Intl. J. of Retail & Distribution Management     Hybrid Journal   (Followers: 6, SJR: 0.742, CiteScore: 3)
Intl. J. of Service Industry Management     Hybrid Journal   (Followers: 2)
Intl. J. of Social Economics     Hybrid Journal   (Followers: 5, SJR: 0.225, CiteScore: 1)
Intl. J. of Sociology and Social Policy     Hybrid Journal   (Followers: 50, SJR: 0.3, CiteScore: 1)
Intl. J. of Sports Marketing and Sponsorship     Hybrid Journal   (Followers: 1, SJR: 0.269, CiteScore: 1)
Intl. J. of Structural Integrity     Hybrid Journal   (Followers: 2, SJR: 0.228, CiteScore: 0)
Intl. J. of Sustainability in Higher Education     Hybrid Journal   (Followers: 14, SJR: 0.502, CiteScore: 2)
Intl. J. of Tourism Cities     Hybrid Journal   (Followers: 2, SJR: 0.502, CiteScore: 0)
Intl. J. of Web Information Systems     Hybrid Journal   (Followers: 4, SJR: 0.186, CiteScore: 1)
Intl. J. of Wine Business Research     Hybrid Journal   (Followers: 8, SJR: 0.562, CiteScore: 2)
Intl. J. of Workplace Health Management     Hybrid Journal   (Followers: 10, SJR: 0.303, CiteScore: 1)
Intl. Marketing Review     Hybrid Journal   (Followers: 15, SJR: 0.895, CiteScore: 3)
Irish J. of Occupational Therapy     Open Access   (Followers: 5)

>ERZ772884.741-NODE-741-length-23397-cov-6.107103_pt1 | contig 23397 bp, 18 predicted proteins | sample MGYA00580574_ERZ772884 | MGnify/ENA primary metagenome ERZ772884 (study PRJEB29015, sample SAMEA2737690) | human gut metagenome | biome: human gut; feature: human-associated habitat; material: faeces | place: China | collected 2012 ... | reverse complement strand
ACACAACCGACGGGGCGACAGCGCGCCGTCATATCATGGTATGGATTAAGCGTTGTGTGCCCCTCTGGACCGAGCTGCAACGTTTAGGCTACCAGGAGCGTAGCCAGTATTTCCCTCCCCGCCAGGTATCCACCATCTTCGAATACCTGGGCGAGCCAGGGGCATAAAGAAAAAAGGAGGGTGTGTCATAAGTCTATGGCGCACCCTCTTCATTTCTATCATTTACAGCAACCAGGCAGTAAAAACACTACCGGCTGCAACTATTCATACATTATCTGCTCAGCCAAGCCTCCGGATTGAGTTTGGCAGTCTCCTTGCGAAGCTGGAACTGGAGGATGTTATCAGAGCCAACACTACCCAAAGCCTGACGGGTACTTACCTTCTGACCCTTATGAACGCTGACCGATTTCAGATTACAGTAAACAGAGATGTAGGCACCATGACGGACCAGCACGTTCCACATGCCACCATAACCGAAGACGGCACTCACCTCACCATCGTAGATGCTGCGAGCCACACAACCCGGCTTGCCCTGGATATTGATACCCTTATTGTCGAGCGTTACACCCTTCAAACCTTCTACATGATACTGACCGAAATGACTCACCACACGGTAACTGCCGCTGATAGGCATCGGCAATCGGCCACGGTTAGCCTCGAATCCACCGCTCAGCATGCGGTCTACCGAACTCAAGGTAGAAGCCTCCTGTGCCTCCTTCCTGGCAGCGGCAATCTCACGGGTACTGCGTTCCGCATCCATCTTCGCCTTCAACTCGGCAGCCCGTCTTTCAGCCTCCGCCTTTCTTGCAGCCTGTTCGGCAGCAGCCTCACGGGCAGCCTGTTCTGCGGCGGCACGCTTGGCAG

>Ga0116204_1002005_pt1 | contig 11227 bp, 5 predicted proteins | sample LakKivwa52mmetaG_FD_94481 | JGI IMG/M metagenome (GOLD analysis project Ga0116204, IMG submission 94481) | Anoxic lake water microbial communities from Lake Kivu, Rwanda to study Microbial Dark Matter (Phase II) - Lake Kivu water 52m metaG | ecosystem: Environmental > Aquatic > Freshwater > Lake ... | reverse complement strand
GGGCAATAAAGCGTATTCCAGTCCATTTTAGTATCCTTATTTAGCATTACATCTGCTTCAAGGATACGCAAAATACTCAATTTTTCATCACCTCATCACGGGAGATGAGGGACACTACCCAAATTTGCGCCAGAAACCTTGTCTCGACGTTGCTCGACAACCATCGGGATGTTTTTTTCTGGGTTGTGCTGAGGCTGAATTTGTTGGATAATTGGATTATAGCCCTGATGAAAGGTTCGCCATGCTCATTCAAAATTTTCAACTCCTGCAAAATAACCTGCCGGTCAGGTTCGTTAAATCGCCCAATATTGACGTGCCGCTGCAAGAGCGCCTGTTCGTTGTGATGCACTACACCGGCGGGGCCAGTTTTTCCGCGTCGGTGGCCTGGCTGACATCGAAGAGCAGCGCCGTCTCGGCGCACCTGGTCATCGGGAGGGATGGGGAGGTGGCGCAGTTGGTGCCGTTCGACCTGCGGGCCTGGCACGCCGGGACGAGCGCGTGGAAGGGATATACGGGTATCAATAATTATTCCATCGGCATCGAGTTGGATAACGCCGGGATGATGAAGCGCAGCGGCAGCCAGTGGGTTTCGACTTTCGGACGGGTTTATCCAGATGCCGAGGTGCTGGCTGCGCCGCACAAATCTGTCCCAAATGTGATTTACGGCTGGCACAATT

ISRA Intl. J. of Islamic Finance     Open Access  
J. for Multicultural Education     Hybrid Journal   (Followers: 1, SJR: 0.237, CiteScore: 1)
J. of Accounting & Organizational Change     Hybrid Journal   (Followers: 6, SJR: 0.301, CiteScore: 1)
J. of Accounting in Emerging Economies     Hybrid Journal   (Followers: 9)
J. of Adult Protection, The     Hybrid Journal   (Followers: 15, SJR: 0.314, CiteScore: 1)
J. of Advances in Management Research     Hybrid Journal   (Followers: 2)
J. of Aggression, Conflict and Peace Research     Hybrid Journal   (Followers: 44, SJR: 0.222, CiteScore: 1)
J. of Agribusiness in Developing and Emerging Economies     Hybrid Journal   (SJR: 0.108, CiteScore: 0)
J. of Applied Accounting Research     Hybrid Journal   (Followers: 17, SJR: 0.227, CiteScore: 1)
J. of Applied Research in Higher Education     Hybrid Journal   (Followers: 49, SJR: 0.2, CiteScore: 0)
J. of Asia Business Studies     Hybrid Journal   (Followers: 2, SJR: 0.245, CiteScore: 1)
J. of Assistive Technologies     Hybrid Journal   (Followers: 19)
J. of Business & Industrial Marketing     Hybrid Journal   (Followers: 10, SJR: 0.652, CiteScore: 2)
J. of Business Strategy     Hybrid Journal   (Followers: 11, SJR: 0.333, CiteScore: 1)
J. of Centrum Cathedra     Open Access  
J. of Children's Services     Hybrid Journal   (Followers: 5, SJR: 0.243, CiteScore: 1)
J. of Chinese Economic and Foreign Trade Studies     Hybrid Journal   (Followers: 1, SJR: 0.2, CiteScore: 0)
J. of Chinese Entrepreneurship     Hybrid Journal   (Followers: 4)
J. of Chinese Human Resource Management     Hybrid Journal   (Followers: 6, SJR: 0.173, CiteScore: 1)
J. of Communication Management     Hybrid Journal   (Followers: 6, SJR: 0.625, CiteScore: 1)
J. of Consumer Marketing     Hybrid Journal   (Followers: 19, SJR: 0.664, CiteScore: 2)
J. of Corporate Real Estate     Hybrid Journal   (Followers: 3, SJR: 0.368, CiteScore: 1)
J. of Criminal Psychology     Hybrid Journal   (Followers: 132, SJR: 0.268, CiteScore: 1)
J. of Criminological Research, Policy and Practice     Hybrid Journal   (Followers: 43, SJR: 0.254, CiteScore: 1)